BANK FAILURES, MERGERS AND ACQUISITIONS IN NIGERIA.
PAPER BY FRANK ONWU, CHAIRMAN FIRST IDEAS LIMITED AS CONTRIBUTION TO THE SPECIAL CENTENARY PUBLICATION TITLED “55 YEARS OF CENTRAL BANKING IN NIGERIA” BY ASHER GLOBAL TREASURES LIMITED.
BANK FAILURES, MERGERS AND ACQUISITIONS IN NIGERIA
Colonial Period Banking:
Banking in Nigeria commenced in 1892 with the establishment of a branch in Lagos by African Banking Corporation of South Africa. This was followed by the British Bank of West Africa (now First Bank of Nigeria Plc) in 1894, Barclays Bank DCO (Dominion, Colonial and Overseas) in 1925, National Bank of Nigeria Ltd in 1933, Agbonmagbe Bank Ltd in 1945, African Development Bank in 1948 and British and French Bank for Commerce and Industry in 1949. These banks were established pre independence and before the banking ordinance of 1952. The first Central Bank of Nigeria Act was promulgated in 1958. Post- independence banking legislations include Banking Ordinance of 1969, Nigeria Deposit Insurance Act of 1988, Banking and Other Financial Institutions Act of 1991 and Central Bank of Nigeria Act of 2007.
The period preceding the Banking Ordinance of 1952 has been described as the period of free banking. The first record of bank failures in Nigeria however occurred between 1952 and 1958 when 21 out of the 25 indigenous banks collapsed. In the absence of deposit insurance, depositors and other investors in these institutions lost all their investments and savings. The pre independence banking failures were attributed to weak management, insider dealings by owners, directors and management, overtrading, undercapitalization and unfair competition from better capitalized foreign competitors. The bank failures caused undue hardship to depositors and led to a loss of confidence in the ability of Nigerians to manage financial institutions.
Banking Deregulation Period and return of Private Indigenous Banks
Banking in the first 20 years post- independence was dominated by foreign banks and few State owned indigenous banks. This period coincides with the period of Nigerian civil war (1966-1970) and oil boom (1973-1980). The period of banking deregulation commenced in 1986 after the introduction of the Structural Adjustment Program by the Nigerian Government and licensing of new private indigenous banks. 70 Commercial and Merchant Banks were established between 1986 and 1991. Banking profitability during this period was driven by arbitrage opportunities in foreign exchange as banks benefited from the wide gap between official exchange rate and market rates. The massive devaluation that followed the introduction of the Structural Adjustment Program and very high interest rates however impacted negatively on most borrowers who were not able to pass on higher input costs. This led to sharp increase in non-performing loans of banks. Many of the banks established during this period had fictitious capital funded from short term commercial paper repaid from depositors funds.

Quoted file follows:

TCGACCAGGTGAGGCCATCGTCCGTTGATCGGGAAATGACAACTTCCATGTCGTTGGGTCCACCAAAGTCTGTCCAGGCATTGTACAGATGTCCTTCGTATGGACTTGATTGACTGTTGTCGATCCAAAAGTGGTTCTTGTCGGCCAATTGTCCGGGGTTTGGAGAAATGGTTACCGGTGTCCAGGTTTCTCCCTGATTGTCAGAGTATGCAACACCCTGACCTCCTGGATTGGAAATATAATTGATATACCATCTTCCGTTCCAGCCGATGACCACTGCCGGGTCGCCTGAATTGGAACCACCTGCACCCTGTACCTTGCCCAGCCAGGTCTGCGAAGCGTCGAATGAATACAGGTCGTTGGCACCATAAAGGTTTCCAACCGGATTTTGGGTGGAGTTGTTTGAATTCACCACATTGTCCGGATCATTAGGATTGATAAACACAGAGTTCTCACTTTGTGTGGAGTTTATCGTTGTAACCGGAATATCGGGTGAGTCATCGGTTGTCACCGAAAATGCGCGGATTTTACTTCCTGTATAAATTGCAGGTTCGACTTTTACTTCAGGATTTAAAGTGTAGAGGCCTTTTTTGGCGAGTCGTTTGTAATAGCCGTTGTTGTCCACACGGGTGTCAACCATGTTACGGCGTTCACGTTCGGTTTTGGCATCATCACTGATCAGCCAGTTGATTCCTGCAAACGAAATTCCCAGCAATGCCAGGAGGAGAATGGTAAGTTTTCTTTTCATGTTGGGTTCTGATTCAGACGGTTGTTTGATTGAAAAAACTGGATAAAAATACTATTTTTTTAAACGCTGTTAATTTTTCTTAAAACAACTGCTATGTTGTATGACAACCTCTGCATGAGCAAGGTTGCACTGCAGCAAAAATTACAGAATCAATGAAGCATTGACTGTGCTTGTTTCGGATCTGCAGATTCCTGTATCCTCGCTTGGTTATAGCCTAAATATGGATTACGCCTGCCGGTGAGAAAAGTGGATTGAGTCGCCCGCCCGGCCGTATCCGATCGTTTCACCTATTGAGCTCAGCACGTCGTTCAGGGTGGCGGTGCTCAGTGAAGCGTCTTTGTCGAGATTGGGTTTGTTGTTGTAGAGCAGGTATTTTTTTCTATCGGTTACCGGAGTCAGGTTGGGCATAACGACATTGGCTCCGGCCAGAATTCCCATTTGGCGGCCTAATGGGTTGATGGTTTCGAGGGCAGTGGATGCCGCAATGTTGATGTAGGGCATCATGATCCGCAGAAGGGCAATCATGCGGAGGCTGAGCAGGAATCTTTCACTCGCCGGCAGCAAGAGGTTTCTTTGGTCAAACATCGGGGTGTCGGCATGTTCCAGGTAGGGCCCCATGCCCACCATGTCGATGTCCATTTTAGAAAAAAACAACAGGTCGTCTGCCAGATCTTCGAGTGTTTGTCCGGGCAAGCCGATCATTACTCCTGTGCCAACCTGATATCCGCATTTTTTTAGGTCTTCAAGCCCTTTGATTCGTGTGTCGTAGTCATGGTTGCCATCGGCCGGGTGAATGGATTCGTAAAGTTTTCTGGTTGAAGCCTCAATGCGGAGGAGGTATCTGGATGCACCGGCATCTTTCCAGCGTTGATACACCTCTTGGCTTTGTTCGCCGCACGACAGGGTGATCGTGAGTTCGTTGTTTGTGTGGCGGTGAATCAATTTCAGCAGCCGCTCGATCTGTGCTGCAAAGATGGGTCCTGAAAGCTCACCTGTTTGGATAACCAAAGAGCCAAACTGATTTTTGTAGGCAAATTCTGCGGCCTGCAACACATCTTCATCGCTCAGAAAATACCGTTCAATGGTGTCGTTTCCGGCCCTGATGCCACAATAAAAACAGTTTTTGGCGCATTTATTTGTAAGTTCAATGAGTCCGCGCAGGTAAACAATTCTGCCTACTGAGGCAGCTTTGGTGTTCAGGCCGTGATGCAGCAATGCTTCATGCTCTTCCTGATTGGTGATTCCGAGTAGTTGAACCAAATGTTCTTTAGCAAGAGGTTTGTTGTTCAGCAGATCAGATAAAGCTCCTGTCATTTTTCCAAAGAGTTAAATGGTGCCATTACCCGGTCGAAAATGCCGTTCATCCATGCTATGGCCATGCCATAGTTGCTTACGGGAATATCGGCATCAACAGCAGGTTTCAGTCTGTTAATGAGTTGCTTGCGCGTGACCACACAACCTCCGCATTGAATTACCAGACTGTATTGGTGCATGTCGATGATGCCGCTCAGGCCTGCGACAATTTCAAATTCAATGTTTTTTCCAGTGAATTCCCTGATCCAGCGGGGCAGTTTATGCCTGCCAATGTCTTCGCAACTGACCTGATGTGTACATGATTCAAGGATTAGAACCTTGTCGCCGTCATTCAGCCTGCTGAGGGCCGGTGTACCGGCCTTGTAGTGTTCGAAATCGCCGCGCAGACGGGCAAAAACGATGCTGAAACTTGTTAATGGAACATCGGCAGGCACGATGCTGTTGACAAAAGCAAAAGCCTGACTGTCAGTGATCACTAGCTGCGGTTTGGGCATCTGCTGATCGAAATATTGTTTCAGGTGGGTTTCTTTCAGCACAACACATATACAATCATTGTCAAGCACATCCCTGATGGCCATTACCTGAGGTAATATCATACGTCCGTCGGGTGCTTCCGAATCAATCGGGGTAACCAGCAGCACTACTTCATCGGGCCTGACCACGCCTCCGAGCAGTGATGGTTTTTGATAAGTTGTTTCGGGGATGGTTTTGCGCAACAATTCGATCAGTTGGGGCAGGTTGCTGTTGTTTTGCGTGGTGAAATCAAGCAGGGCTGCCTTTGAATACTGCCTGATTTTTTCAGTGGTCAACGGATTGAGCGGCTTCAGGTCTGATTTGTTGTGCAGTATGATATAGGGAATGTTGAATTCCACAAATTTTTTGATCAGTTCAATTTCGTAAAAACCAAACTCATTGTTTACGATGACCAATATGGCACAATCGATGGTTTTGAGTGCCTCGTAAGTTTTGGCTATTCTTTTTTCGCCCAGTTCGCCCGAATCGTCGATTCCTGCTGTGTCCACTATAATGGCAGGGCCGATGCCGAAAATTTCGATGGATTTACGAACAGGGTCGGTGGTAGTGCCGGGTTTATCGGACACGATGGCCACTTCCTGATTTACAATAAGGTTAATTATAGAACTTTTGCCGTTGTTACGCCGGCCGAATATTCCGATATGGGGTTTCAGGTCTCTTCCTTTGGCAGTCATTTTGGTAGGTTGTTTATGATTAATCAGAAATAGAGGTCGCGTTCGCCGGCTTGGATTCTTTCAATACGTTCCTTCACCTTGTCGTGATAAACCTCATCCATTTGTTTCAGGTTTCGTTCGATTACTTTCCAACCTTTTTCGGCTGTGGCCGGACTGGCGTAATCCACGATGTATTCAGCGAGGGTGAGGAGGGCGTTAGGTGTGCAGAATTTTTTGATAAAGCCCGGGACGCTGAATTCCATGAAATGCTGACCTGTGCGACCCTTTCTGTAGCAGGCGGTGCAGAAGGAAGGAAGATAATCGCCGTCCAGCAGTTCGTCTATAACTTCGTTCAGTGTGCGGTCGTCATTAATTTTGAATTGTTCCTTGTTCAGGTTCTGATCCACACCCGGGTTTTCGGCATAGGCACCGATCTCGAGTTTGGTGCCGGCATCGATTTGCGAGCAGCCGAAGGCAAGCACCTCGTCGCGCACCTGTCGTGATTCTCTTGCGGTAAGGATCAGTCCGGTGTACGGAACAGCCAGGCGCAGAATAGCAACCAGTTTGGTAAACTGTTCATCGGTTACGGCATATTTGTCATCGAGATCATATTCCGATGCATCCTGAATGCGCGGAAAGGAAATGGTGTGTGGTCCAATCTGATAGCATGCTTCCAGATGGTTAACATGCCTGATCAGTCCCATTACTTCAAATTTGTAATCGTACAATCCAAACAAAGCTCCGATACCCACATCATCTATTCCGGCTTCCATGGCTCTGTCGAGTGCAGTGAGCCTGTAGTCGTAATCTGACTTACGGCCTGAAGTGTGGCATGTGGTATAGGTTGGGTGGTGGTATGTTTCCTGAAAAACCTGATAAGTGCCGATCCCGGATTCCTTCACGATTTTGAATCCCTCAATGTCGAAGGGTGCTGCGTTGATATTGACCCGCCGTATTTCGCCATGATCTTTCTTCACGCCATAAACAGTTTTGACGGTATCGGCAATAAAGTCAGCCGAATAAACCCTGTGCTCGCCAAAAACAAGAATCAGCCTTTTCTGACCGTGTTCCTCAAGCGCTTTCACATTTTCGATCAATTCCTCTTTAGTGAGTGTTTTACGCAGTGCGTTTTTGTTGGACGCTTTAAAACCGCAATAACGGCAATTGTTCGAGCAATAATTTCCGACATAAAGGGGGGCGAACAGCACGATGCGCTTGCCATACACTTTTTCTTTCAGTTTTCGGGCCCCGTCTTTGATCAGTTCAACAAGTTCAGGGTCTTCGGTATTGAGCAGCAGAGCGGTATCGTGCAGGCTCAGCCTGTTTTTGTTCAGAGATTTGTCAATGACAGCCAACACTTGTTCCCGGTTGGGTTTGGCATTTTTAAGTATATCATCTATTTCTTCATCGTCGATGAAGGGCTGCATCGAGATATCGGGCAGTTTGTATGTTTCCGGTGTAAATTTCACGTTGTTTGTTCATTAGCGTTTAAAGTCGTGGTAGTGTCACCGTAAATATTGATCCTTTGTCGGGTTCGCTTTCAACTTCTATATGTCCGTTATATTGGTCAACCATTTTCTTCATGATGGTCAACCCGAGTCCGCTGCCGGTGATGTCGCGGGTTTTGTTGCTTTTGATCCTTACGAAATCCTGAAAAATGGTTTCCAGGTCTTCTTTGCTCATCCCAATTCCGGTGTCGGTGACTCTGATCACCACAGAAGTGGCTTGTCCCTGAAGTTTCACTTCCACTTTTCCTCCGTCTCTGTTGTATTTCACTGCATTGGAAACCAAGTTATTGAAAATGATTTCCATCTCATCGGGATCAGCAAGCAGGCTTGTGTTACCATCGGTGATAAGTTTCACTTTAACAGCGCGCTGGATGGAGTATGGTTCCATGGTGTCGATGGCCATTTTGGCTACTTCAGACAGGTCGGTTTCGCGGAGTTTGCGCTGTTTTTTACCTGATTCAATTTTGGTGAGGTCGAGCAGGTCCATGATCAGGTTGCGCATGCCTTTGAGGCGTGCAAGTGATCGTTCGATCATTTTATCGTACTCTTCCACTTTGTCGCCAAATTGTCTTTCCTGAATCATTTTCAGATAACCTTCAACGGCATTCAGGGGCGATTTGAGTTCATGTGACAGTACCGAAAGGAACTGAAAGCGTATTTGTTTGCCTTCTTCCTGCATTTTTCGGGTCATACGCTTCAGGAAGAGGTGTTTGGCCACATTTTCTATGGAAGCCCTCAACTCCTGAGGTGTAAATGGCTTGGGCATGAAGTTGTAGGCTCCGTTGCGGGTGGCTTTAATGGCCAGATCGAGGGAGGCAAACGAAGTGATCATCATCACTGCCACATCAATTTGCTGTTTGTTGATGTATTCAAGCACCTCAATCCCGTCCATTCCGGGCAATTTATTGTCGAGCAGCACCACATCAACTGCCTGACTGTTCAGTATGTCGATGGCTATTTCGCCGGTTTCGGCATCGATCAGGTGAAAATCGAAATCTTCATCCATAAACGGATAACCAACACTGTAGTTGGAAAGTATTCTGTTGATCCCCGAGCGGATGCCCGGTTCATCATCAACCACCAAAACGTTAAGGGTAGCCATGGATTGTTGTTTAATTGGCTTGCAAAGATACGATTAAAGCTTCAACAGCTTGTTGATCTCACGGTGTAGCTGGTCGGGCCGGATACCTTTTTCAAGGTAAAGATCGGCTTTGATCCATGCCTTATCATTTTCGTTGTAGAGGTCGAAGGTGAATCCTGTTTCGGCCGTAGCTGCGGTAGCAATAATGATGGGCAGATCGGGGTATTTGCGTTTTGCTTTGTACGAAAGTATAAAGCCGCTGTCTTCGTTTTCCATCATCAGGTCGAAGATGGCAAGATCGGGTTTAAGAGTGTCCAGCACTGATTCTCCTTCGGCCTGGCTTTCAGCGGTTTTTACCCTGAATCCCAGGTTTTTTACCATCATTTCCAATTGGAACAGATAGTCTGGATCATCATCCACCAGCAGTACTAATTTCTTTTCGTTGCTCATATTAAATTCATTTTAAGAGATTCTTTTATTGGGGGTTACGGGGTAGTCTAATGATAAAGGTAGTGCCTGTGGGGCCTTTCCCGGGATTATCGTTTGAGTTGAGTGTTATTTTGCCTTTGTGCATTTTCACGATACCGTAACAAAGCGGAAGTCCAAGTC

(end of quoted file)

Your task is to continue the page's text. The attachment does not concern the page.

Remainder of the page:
The second era of banking failures commenced in 1992 with the takeover of 6 banks by the National Deposit Insurance Corporation (NDIC). 36 banks in Nigeria failed between 1994 and 2003. Reasons adduced for the bank failures include undercapitalization, high non-performing loans, high interest rates, inappropriate use of stabilization securities and withdrawal of government deposits. Most hit by government policy were the Merchant Banks who lent long to government promoted projects and funded primarily by government deposits and institutional placements. All but one of the major Merchant Banks in Nigeria failed during the period.
2005 Bank Mergers
New banks constituent members ……………………………………………………………………………………………………………………………………………